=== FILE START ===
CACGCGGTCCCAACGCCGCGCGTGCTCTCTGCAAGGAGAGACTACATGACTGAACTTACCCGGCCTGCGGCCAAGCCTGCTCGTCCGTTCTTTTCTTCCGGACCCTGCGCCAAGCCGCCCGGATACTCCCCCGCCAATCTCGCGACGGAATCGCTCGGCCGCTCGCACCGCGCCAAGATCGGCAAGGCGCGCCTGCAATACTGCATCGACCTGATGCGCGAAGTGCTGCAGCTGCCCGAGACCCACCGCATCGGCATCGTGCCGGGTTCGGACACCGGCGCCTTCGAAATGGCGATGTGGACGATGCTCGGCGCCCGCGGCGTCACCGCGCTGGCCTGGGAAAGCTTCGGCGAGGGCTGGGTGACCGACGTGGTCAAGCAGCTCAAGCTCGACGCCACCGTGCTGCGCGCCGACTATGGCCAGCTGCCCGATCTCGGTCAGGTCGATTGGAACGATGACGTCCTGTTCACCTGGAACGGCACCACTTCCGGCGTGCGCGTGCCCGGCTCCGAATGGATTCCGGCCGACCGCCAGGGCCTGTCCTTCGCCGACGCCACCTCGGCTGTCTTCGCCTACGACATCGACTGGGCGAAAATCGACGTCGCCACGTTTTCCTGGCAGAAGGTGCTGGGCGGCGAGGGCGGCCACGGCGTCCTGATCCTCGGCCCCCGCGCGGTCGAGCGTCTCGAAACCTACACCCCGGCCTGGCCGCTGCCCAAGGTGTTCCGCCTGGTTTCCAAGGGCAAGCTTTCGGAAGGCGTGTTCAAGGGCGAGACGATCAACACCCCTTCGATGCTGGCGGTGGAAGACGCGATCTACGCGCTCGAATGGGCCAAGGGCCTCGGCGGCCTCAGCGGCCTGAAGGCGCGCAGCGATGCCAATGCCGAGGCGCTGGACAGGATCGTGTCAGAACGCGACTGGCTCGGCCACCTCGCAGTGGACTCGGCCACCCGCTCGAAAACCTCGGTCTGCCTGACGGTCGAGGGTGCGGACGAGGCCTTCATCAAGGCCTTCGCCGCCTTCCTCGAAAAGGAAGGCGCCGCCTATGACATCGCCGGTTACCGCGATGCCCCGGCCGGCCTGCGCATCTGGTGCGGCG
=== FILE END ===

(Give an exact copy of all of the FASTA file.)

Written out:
CACGCGGTCCCAACGCCGCGCGTGCTCTCTGCAAGGAGAGACTACATGACTGAACTTACCCGGCCTGCGGCCAAGCCTGCTCGTCCGTTCTTTTCTTCCGGACCCTGCGCCAAGCCGCCCGGATACTCCCCCGCCAATCTCGCGACGGAATCGCTCGGCCGCTCGCACCGCGCCAAGATCGGCAAGGCGCGCCTGCAATACTGCATCGACCTGATGCGCGAAGTGCTGCAGCTGCCCGAGACCCACCGCATCGGCATCGTGCCGGGTTCGGACACCGGCGCCTTCGAAATGGCGATGTGGACGATGCTCGGCGCCCGCGGCGTCACCGCGCTGGCCTGGGAAAGCTTCGGCGAGGGCTGGGTGACCGACGTGGTCAAGCAGCTCAAGCTCGACGCCACCGTGCTGCGCGCCGACTATGGCCAGCTGCCCGATCTCGGTCAGGTCGATTGGAACGATGACGTCCTGTTCACCTGGAACGGCACCACTTCCGGCGTGCGCGTGCCCGGCTCCGAATGGATTCCGGCCGACCGCCAGGGCCTGTCCTTCGCCGACGCCACCTCGGCTGTCTTCGCCTACGACATCGACTGGGCGAAAATCGACGTCGCCACGTTTTCCTGGCAGAAGGTGCTGGGCGGCGAGGGCGGCCACGGCGTCCTGATCCTCGGCCCCCGCGCGGTCGAGCGTCTCGAAACCTACACCCCGGCCTGGCCGCTGCCCAAGGTGTTCCGCCTGGTTTCCAAGGGCAAGCTTTCGGAAGGCGTGTTCAAGGGCGAGACGATCAACACCCCTTCGATGCTGGCGGTGGAAGACGCGATCTACGCGCTCGAATGGGCCAAGGGCCTCGGCGGCCTCAGCGGCCTGAAGGCGCGCAGCGATGCCAATGCCGAGGCGCTGGACAGGATCGTGTCAGAACGCGACTGGCTCGGCCACCTCGCAGTGGACTCGGCCACCCGCTCGAAAACCTCGGTCTGCCTGACGGTCGAGGGTGCGGACGAGGCCTTCATCAAGGCCTTCGCCGCCTTCCTCGAAAAGGAAGGCGCCGCCTATGACATCGCCGGTTACCGCGATGCCCCGGCCGGCCTGCGCATCTGGTGCGGCG